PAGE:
Ms. Barnes ... was bugging him or pushing him all night long and that he said that I told her that if she touched me again, then I'd shoot her. And he said that she had touched him or slapped him I believe is what he said. He had pulled his gun out and pointed it at her and the gun accidentally went off. He said that if it wasn't for her pushing me, then the gun wouldn't have went off so it was her fault.

(Id., at 143.)

         In this immediate post-arrest statement, Hansen made admissions consistent with some level of premeditation, stating: “Ms. Barnes ... was bugging him or pushing him all night long and that he said that I told her that if she touched me again, then I'd shoot her.” (Id.) Hansen also described the shooting as an accidental discharge of the gun, claiming that “the gun accidentally went off.” (Id.) Notably absent from this statement made in the immediate wake of this killing was any statement by Hansen that he feared for his safety or acted in self-defense.

         Despite the obstacles to any defense presented by Hansen's words and deeds, his defense counsel explored the question of Hansen's mental state, seeking out medical treatment records and retaining an expert to evaluate Hansen's mental state. (Id., at 416-17.) Counsel reported that these efforts were entirely unavailing in developing a line of defense for Hansen, whose post-arrest statements largely confined the defense to a claim that this was an accidental shooting. (Id.)

         It further appears that Hansen and his trial counsel had discussions, debates, and some disagreements regarding the course of his defense at trial. On various occasions, Hansen voiced a preference for pursuing a claim of self-defense in this case. Hansen's trial attorney counselled against this particular defense, noting that there was no evidence that Barnes was armed; that Hanson had the opportunity to retreat and deescalate the confrontation by simply leaving Barnes' property; that it was Hansen who chose to use lethal force by discharging his firearm into Barnes' skull; and that Hansen never asserted any fear or claim of self-defense at the time of Barnes' death, insisting instead that the shooting was an accident and “that if it wasn't for her pushing me, then the gun wouldn't have went off so it was her fault.” (Id., at 143.) Ultimately, at trial, Hansen agreed to a defense that focused upon his claim that this was an accidental shooting, and in a colloquy with the trial court expressly disavowed any self-defense jury instruction. (Id., at 204-08.)

         Hansen proceeded to trial on these charges on July 11-13, 2011. (Id., at 22-265.) In the course of the trial, the jury heard from numerous witnesses who identified Hansen as Barnes' killer. The jury also was presented with Hansen's admissions that he had shot and killed Barnes after he told her “that if she touched me again, then I'd shoot her.” (Id., at 143.) Further, the jury learned that the firearm that Hansen used in this slaying, a .40 caliber handgun, had an 11-pound trigger pull, which meant that the firearm was not a hair-trigger weapon, but required some conscious effort to discharge.

         With respect to the charges relating to the slaying of Barnes, the verdict form and jury instructions provided to the jury gave the jurors the option of acquittal or finding Hansen guilty of offenses ranging from involuntary manslaughter and voluntary manslaughter to first or third degree murder. Thus, the jury could conclude that this slaying was a non-culpable accident; a reckless but involuntary manslaughter; a voluntary manslaughter, that is, killing provoked by a sudden passion; an unpremeditated killing with malice, a third-degree murder; or first-degree murder, a killing with premeditation and malice aforethought. Having heard all of the evidence, including Hansen's statement that “Ms. Barnes ... was bugging him or pushing him all night long and that he said that I told her that if she touched me again, then I'd shoot her, ” the jury convicted Hansen of first-degree murder, as well as assault and terroristic threats for his assault upon Holly McMichael. (Id., at 259-61.)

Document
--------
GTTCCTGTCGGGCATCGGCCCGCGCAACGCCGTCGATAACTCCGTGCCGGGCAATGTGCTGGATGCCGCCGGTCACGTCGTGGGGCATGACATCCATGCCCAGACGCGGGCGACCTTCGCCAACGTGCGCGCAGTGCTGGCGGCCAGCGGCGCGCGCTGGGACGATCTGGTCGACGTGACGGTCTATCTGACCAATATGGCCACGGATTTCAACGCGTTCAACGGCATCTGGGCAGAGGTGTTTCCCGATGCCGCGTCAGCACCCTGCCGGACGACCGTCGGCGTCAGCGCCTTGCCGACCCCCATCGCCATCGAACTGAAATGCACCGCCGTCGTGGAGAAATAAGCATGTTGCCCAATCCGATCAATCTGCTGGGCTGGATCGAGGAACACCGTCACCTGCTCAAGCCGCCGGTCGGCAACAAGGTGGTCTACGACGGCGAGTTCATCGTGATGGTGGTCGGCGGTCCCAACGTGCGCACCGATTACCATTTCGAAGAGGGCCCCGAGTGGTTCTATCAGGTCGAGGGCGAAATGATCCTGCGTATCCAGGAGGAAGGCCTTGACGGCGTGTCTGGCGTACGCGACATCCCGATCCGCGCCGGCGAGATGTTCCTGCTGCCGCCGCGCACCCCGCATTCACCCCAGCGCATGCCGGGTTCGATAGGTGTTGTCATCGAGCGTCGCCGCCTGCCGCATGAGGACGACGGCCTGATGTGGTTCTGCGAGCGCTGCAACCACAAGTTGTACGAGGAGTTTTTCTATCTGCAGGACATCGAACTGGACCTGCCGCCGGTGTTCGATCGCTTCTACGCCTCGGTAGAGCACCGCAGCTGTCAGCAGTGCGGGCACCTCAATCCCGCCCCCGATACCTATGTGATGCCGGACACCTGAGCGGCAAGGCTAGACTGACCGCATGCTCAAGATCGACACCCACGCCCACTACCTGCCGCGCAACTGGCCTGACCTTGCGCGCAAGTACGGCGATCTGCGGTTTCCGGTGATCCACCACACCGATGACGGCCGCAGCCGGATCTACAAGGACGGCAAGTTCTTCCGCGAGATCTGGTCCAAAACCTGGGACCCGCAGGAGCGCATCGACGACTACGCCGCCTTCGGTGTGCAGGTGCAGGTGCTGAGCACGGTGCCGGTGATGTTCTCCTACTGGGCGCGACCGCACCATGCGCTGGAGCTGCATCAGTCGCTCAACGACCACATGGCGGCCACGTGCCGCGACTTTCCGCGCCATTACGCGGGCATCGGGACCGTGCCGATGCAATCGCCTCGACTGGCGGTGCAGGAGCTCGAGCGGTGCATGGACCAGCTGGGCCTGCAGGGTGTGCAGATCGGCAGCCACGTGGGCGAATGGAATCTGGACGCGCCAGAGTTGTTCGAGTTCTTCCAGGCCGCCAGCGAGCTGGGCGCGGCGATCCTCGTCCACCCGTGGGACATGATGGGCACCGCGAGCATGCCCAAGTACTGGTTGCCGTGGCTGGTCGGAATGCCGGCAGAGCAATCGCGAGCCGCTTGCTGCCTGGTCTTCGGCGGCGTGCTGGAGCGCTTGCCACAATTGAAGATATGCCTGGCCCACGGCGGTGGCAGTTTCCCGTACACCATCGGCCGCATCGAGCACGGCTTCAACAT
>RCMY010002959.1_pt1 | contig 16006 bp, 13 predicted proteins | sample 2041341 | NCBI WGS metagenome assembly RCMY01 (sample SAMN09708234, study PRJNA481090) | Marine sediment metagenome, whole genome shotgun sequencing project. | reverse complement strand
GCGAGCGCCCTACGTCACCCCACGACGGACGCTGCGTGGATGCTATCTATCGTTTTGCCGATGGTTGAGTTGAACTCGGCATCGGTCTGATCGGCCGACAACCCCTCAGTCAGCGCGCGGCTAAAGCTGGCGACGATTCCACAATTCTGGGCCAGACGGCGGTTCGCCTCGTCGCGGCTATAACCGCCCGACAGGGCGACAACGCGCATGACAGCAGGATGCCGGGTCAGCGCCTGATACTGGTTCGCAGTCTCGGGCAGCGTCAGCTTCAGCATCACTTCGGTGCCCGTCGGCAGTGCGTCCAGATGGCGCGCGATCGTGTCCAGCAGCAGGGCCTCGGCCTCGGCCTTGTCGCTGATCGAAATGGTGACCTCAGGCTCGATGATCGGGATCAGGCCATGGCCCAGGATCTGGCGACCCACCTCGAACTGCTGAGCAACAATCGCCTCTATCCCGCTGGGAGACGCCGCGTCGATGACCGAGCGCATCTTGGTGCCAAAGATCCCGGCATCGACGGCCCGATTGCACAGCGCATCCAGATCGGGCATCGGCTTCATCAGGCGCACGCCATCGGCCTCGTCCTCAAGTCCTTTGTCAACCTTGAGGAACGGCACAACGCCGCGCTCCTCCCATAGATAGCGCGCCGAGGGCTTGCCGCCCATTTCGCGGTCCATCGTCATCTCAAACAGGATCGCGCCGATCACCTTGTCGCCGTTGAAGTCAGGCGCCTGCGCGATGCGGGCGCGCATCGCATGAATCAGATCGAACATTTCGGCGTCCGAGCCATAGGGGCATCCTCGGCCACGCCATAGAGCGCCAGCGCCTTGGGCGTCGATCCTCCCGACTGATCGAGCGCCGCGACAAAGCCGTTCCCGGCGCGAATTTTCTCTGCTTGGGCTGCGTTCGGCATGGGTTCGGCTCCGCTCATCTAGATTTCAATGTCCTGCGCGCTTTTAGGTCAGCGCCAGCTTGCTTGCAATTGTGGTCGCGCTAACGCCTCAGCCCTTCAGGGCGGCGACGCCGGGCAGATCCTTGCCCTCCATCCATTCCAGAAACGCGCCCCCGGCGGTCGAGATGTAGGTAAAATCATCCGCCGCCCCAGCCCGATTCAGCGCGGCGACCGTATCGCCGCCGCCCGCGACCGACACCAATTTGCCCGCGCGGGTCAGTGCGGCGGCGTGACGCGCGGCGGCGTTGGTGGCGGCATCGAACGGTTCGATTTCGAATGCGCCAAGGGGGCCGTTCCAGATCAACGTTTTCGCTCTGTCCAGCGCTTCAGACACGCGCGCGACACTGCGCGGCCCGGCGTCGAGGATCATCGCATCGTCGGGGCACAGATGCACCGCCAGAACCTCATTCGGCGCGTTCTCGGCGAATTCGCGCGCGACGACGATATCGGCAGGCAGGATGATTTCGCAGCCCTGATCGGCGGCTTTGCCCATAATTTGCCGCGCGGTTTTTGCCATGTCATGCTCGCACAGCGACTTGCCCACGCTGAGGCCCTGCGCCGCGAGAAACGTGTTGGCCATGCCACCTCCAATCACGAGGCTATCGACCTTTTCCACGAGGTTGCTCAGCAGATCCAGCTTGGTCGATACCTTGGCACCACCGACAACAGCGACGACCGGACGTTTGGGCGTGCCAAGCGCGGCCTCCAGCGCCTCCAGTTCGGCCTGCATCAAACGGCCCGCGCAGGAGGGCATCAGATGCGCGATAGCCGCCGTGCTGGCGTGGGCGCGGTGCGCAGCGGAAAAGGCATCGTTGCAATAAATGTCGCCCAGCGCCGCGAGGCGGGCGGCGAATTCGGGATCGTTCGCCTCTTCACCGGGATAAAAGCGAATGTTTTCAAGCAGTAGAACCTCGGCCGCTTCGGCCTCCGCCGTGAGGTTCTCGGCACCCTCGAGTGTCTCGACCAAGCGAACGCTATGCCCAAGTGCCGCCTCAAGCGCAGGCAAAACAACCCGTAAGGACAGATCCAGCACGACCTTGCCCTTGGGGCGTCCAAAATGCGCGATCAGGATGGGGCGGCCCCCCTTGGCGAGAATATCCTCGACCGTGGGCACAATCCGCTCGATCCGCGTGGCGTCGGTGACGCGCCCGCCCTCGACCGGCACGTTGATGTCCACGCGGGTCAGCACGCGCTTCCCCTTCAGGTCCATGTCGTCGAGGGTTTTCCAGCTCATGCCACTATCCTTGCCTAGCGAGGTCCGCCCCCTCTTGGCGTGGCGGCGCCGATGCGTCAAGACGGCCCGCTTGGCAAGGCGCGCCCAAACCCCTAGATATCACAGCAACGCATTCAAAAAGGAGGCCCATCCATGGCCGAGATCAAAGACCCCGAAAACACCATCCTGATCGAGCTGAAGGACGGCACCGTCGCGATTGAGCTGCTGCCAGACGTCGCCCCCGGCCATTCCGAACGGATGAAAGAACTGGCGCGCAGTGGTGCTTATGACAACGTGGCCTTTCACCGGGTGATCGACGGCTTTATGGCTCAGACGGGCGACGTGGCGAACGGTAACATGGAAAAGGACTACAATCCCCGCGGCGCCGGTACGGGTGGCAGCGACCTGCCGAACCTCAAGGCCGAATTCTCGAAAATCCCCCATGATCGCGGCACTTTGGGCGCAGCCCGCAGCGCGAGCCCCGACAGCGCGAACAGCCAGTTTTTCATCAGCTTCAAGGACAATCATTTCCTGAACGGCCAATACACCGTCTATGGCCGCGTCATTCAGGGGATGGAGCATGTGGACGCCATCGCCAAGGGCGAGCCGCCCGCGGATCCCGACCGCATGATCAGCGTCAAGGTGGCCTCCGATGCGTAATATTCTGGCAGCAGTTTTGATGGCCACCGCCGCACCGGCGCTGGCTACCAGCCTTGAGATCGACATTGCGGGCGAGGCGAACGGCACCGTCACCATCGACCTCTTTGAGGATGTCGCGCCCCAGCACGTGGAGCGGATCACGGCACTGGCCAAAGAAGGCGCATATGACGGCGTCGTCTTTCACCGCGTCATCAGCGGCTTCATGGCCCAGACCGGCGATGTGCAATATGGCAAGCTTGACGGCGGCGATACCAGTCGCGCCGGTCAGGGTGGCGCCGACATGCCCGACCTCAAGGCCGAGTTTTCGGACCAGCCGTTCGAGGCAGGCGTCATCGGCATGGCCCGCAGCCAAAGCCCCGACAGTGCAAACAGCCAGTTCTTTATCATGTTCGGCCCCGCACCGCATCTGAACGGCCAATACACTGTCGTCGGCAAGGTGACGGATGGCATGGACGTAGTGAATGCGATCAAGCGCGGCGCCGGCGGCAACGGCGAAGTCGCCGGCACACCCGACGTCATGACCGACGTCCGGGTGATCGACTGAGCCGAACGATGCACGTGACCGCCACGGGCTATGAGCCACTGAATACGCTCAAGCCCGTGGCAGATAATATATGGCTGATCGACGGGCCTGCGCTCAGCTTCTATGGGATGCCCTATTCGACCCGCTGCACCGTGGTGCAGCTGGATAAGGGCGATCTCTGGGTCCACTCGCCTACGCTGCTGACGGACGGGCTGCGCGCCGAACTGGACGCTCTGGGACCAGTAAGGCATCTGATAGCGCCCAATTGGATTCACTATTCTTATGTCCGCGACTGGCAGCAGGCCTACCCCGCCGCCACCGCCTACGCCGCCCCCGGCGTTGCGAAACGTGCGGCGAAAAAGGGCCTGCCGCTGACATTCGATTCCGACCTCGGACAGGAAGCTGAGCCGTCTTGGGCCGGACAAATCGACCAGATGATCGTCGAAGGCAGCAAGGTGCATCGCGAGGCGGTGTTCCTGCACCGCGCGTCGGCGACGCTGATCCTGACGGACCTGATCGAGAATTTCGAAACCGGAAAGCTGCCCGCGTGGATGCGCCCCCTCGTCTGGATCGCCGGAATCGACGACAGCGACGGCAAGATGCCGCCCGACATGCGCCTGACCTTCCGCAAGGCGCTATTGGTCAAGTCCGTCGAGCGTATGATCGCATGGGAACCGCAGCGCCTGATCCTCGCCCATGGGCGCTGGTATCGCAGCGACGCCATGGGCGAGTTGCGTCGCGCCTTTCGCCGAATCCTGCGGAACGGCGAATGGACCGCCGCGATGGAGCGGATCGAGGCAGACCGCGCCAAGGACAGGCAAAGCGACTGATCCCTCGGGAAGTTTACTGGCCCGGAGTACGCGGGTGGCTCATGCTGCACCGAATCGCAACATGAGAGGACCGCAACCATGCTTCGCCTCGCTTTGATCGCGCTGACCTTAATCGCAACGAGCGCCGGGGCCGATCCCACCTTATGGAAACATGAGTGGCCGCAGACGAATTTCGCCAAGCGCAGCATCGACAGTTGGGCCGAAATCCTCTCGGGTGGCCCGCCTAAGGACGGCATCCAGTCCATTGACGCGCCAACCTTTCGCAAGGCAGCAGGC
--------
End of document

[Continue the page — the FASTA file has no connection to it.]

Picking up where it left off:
On August 24, 2011 Hansen was sentenced to life imprisonment for the murder of Barnes, and to two consecutive 1-to-12 month terms of imprisonment for his assault and terroristic threats convictions. (Doc. 1, at 1.) Hansen appealed this conviction and sentence. On direct appeal, Hansen raised a single issue, challenging the sufficiency of the evidence regarding his intent to kill. (Id., at 265-292.) On August 24, 2012, the Pennsylvania Superior Court rejected this appeal and affirmed Hansen's conviction, concluding that there was ample evidence to support the jury's finding that Hansen was guilty of a premeditated murder in the killing of Melissa Barnes. (Id., at 337-345.) Hansen then filed a petition for allowance of appeal with the Pennsylvania Supreme Court, but that court declined to further review this conviction. (Id., at 346-70.)

         Having exhausted his direct appeals, Hansen then sought relief under the Pennsylvania Post Conviction Relief Act (“PCRA”) on April 19, 2014. (Id., at 371-78.) Counsel was appointed to assist Hansen in these post-conviction proceedings, and a hearing was held on Hansen's post-conviction claims on August 8, 2014. (Id., at 380-430.) In this petition, at this hearing, and later on appeal, Hansen raised an array of issues in a somewhat haphazard fashion. For example, at his August 8, 2014 PCRA hearing, Hansen argued that his trial counsel was ineffective for: (1) failing to explore his mental health and diminished capacity; (2) not pursuing a self-defense theory; (3) failing to introduce evidence that he wore a left handed holster at the time of the killing, evidence Hansen suggested would rebut the claim that he used his right hand to shoot Barnes; (4) failing to call additional character witnesses beyond his wife; (5) advising him to refrain from testifying; (6) failing to more thoroughly cross examine one witness, Hudson Bethard; and (7) failing to call a defense ballistics expert. (Id., at 383-401.) Further, Hansen asserted that his appellate counsel was ineffective in that he failed to properly preserve issues for further review. (Id., at 401.)